I want to add a full bathroom to my house in the basement and I want to do it
right (i.e. meet all the codes, avoid future headaches that short cuts tend to
cause, etc.). Where do I go to find out the requirements I need to meet? For
example, I was told that I need to run a trench in the existing cement floor
for the sanitary line and the shower drain which would mean jack hammering the
floor. Obviously I don't want to do that unless I HAVE to.
And a concrete saw. I would recommend renting a wet saw to cut down on the
dust it will create. Putting a concrete blade on a circular saw will be
time consuming, very dusty, and put a LOT of load on your saw, possibly
destroying it. Then again, it might be a good excuse to go out and buy a
contractor grade saw.
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You could go with a sewage ejection pump but I wouldn't recommend. They're
noisy and need to be replaced/cleaned every so often.
Bite the bullet and hire a plumber to do the nitty-gritty work of stubbing out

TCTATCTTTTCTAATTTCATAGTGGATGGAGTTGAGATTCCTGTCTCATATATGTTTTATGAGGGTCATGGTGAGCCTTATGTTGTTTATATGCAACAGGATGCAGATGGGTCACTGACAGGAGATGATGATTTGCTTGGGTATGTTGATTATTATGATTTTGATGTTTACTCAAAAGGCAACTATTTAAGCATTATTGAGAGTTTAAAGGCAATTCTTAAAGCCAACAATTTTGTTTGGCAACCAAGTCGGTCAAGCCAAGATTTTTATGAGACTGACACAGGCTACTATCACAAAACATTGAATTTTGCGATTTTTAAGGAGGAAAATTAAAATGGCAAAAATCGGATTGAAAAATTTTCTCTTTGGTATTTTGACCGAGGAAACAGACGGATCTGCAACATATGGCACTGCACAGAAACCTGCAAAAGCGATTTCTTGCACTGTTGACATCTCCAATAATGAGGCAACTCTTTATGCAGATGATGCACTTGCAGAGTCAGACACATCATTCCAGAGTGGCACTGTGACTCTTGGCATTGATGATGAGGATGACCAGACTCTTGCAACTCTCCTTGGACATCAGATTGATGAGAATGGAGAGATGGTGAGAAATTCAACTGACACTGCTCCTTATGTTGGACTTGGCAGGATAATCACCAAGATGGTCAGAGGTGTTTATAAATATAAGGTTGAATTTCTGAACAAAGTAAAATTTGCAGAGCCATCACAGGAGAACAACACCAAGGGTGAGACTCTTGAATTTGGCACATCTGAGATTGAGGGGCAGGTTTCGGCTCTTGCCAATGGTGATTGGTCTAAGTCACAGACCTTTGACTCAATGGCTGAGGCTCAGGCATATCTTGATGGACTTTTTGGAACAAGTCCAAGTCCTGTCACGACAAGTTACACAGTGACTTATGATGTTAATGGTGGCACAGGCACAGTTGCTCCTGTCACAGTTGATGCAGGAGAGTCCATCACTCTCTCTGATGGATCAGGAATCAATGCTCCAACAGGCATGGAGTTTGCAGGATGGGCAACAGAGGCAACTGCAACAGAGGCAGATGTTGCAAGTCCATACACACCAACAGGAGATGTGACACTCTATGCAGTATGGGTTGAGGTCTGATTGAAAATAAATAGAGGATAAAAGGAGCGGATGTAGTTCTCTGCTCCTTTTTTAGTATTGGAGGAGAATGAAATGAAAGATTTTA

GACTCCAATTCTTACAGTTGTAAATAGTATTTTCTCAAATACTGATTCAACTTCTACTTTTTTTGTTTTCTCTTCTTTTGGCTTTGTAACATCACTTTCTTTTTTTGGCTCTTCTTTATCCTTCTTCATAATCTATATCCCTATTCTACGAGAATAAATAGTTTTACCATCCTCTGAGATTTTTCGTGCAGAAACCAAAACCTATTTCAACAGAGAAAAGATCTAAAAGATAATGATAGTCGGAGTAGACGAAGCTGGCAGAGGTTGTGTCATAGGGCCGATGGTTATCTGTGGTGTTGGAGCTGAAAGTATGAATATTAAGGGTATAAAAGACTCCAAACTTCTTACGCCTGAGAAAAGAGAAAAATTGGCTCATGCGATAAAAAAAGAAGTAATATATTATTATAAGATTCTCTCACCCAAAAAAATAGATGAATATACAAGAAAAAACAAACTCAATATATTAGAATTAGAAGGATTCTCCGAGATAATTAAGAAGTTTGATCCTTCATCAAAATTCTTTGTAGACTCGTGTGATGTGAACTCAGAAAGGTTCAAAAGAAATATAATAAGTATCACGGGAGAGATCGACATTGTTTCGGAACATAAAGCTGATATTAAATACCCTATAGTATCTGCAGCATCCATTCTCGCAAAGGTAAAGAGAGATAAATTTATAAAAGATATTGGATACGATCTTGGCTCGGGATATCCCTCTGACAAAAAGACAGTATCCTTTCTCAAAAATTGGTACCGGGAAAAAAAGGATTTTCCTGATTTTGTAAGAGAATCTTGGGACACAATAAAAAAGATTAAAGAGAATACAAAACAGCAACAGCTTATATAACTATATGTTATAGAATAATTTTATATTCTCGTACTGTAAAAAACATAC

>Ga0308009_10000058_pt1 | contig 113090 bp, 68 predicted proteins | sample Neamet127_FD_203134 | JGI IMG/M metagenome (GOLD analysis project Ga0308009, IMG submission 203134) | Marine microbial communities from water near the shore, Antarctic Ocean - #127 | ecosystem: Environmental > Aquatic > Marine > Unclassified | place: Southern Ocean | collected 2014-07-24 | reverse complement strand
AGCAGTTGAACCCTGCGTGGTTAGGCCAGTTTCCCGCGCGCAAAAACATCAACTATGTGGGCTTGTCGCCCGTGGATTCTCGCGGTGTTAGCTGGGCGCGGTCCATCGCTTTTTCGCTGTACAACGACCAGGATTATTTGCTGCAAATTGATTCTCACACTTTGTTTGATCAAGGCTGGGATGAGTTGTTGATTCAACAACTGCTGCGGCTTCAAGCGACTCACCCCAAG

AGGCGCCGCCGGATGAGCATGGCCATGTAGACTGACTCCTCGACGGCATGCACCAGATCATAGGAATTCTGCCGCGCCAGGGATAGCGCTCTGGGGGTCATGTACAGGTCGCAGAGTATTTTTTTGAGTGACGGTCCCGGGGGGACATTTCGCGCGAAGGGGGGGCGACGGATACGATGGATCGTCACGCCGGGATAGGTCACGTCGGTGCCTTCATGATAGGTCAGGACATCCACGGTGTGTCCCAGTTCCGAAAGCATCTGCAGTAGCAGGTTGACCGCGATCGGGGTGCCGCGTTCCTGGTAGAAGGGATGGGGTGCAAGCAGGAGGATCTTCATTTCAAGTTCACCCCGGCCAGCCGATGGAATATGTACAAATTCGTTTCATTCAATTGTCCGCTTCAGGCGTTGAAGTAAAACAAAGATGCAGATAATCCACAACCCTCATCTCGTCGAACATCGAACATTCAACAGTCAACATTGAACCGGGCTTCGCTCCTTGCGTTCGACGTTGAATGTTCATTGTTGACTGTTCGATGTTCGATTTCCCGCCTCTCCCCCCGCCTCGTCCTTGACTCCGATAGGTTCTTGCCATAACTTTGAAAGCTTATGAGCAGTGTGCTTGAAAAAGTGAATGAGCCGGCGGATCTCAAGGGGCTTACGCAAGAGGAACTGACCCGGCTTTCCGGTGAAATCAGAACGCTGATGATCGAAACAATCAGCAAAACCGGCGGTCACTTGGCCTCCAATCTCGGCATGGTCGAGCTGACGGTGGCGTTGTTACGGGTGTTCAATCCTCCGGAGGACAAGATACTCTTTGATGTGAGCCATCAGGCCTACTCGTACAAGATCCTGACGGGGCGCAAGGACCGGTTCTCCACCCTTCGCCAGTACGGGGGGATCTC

and installing the waste lines. Depending on the location of the supply pipes
and the DWV it could be as little as $600-800. The plumbing work on my
basement bathroom (which includes a W/D area) ran about that. Of course I was
only 4 feet from the main drain for the toilet and six for the shower. I'm in
NoVA, and the prices here aren't very cheap. Of course the guy who did it was
a buddy and I worked around his schedule (i.e., let him do it at his
convenience), paid him cash and pulled the permits myself, all ways of cutting
The finish work is where you'll save money by DIY'ing, especially if you're not
skilled in plumbing (as your questions imply)
Dug a channel in the concrete. Had to dig it pretty deep to preserve the 1:12
slope since we were only going 4 ft from the main waste pipe. Would've gone 6
feet had it not been for the fact that placing the sink in the corner and the
commode in the middle would have looked odd.
Used an electric jackhammer after outlining the channel with a concrete saw.
To be fair, we're on a lot that sits a good 7 ft. above the street on the front
corner, and the waste pipe slopes steeply from the back corner of the house.
I'm not certain what the OP's situation is but if you've got enough fall from
the waste pipe to the main sewer and you can tap in under/in the slab you
should be OK.
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